The bib shorts have a compressive fit which Le Col claims helps with recovery as well as aerodynamics, aiding oxygen flow to core muscle groups. You only have to look at the recent performances of BORA-Hansgrohe, Le Col’s sponsored men’s WorldTour team, and you’d be convinced that there’s merit to this claim, with Jai Hindley most recently wearing these bib shorts to victory in the Giro d’Italia. If they’re good enough for the maglia rosa, they’re good enough for us.
Café Du Cycliste Mathilde
£252, Buy from Café Du Cycliste
If you’ve been around cycling long enough, there’s a good chance you’ll have flirted with the idea of an audax (but that’s likely as far as you’ve gone). Although most sit around the 200km mark, the long-distance events can easily stretch into four figures. So when a brand says its bib short are designed for such an endeavour, it’s only right that its bold claims are put under the microscope.
While we didn’t get too forensic with our testing (see the point above about flirting but never actually committing), the Mathilde from Café Du Cycliste stood up to the rigours of a metric century, no questions asked. Its chamois has density where you need it and a firmness that acts as a barrier between posterior and perch on those draining endurance rides. Yes, they’re pricey, but they can make all the difference when going the distance.
£170, Buy from Rapha
Rapha revolutionised the bib short chamois more than 15 years ago, and while there are now a lot more competitors vying for the prized place between your backside and bike, it’s hard to argue with a classic.
Although too thick for some, at its densest, Rapha’s chamois resembles a doorstop compared to other brands’ paper-thin offerings. It doesn’t just dine out on being the biggest though, and each size has its own specially crafted layered design.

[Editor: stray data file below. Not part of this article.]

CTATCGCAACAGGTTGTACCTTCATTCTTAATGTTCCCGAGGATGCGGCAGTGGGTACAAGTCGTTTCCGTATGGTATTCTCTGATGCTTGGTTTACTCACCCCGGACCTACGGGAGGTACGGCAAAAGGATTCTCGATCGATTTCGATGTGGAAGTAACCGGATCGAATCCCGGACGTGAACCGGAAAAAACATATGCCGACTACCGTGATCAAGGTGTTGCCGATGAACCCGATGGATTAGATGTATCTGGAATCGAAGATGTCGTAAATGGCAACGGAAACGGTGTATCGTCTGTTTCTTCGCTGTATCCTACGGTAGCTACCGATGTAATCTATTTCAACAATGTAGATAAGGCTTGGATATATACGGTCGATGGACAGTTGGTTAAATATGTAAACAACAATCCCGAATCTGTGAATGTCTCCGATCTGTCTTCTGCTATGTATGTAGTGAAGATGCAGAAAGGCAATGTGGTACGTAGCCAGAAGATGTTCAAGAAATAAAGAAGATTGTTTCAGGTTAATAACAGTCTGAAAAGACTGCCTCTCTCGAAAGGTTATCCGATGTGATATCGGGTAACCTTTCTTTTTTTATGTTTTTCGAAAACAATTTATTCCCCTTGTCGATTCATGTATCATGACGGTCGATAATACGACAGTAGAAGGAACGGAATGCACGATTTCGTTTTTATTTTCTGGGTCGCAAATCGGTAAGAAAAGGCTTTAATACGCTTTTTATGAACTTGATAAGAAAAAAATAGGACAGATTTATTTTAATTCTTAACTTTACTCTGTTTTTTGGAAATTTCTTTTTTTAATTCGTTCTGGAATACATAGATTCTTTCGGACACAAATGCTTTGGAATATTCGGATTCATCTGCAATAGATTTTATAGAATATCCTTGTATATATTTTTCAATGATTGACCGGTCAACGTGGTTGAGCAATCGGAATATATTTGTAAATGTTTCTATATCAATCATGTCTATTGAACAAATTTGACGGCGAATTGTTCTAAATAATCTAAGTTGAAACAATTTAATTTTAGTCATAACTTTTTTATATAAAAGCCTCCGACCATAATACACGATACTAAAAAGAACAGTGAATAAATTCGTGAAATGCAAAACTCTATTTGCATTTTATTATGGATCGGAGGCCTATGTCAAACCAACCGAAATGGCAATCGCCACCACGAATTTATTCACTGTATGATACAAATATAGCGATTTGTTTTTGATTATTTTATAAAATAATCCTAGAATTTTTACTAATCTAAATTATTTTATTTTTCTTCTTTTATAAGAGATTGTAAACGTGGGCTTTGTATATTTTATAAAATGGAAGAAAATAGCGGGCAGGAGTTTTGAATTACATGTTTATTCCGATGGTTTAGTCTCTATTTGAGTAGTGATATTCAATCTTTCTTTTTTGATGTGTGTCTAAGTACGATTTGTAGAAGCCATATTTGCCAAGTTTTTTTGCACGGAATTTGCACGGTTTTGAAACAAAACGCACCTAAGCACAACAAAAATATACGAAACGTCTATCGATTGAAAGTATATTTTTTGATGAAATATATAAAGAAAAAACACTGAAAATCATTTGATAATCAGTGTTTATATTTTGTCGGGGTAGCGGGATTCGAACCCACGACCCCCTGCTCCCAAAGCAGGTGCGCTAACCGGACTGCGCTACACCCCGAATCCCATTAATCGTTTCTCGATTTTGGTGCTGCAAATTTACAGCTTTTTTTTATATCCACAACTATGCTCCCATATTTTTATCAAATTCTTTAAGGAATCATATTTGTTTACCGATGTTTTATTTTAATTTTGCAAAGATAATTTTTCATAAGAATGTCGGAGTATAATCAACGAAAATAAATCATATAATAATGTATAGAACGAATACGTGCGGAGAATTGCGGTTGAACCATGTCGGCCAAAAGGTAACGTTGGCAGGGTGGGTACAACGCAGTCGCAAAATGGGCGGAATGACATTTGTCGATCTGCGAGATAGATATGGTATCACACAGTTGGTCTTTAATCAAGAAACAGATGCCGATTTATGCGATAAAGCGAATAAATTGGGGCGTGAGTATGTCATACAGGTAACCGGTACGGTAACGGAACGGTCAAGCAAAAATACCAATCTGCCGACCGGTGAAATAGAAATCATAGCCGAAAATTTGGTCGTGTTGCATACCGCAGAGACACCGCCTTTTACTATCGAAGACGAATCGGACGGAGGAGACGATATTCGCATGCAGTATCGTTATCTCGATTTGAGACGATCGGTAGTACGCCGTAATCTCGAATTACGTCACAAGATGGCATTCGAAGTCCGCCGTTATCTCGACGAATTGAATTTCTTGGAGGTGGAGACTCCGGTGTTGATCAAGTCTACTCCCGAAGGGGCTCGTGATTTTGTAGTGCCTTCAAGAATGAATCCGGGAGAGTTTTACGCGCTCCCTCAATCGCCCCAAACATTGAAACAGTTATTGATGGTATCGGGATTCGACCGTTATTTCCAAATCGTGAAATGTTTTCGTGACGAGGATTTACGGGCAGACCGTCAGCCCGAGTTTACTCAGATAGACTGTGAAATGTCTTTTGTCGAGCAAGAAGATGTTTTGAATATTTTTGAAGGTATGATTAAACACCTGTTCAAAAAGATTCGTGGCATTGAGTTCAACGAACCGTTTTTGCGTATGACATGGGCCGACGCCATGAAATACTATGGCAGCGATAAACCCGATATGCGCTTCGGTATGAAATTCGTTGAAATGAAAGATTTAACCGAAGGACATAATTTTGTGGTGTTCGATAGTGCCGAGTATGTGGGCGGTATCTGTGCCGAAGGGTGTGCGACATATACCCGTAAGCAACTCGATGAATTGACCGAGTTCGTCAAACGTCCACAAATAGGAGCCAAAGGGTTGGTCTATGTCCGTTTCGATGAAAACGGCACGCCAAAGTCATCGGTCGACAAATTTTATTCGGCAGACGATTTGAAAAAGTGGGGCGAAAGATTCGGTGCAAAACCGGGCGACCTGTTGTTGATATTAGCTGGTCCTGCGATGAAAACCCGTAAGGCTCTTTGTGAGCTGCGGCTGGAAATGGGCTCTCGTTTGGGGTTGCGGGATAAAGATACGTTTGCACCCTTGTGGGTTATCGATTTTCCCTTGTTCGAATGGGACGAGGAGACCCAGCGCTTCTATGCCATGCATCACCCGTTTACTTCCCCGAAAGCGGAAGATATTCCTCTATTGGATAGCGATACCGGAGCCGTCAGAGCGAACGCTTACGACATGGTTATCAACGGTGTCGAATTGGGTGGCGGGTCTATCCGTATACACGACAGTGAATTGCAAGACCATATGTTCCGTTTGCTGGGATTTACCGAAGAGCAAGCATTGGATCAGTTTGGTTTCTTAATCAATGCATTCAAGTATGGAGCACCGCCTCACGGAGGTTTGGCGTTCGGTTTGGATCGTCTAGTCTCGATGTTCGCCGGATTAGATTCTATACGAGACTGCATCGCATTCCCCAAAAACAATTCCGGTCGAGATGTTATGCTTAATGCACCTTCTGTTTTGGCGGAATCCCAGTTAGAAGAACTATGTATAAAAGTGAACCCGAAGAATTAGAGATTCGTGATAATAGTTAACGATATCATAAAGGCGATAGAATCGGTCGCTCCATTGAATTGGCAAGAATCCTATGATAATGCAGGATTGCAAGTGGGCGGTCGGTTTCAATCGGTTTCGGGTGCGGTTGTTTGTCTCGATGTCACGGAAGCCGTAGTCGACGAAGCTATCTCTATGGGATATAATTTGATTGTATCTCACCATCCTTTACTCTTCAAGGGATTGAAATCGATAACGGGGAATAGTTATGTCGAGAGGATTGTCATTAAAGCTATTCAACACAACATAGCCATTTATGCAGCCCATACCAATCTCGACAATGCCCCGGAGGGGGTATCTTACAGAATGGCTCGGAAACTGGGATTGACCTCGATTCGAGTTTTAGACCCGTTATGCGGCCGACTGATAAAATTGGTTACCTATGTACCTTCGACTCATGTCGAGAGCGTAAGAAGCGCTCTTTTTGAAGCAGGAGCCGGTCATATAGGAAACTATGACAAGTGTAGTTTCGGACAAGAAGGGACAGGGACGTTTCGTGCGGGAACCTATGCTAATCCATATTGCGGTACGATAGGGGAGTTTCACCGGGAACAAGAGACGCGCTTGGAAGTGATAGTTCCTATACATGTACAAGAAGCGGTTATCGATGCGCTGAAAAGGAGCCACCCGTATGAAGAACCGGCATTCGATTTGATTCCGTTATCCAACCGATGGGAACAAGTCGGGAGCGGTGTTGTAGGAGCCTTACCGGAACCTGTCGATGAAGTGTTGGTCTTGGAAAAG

Packaged up in a super soft Lycra short and comfortable lightweight upper, there’s a reason why it’s a cult classic.
MAAP Pro Bib 2.0
£235, Buy from MAAP
MAAP was popularised in the UK thanks to the cross-country exploits of Tom Pidcock back before he joined the Ineos behemoth. Since then, the Aussie export has solidified its position as the brand to own thanks to a combination of streetwear collabs and some subtle-yet-sublime basics.
Its second stab at its pro bib short manages to walk the tightrope between aero-efficiency and comfort well. Quick-drying, breathable and with UPF 50+ protection to boot, those hip young things might just be on to something.
TwentyOne Factory Lightweight
€145, Buy from TwentyOne
Bib shorts are designed to fit your form, but it’s easy to feel like the reverse is true when donning the most aero sets around. Rather than worrying about drag and watts saved, Barcelona-based outfit TwentyOne has focused on the one thing that matters most to the majority – comfort.
The shorts still hold your thighs close, but it's more of a warm embrace than a stranglehold. The Gallio chamois pad is perfect for hard training rides and easy spins alike, and the shoulder straps are so soft you could be forgiven for thinking you’re wearing a set of waist shorts.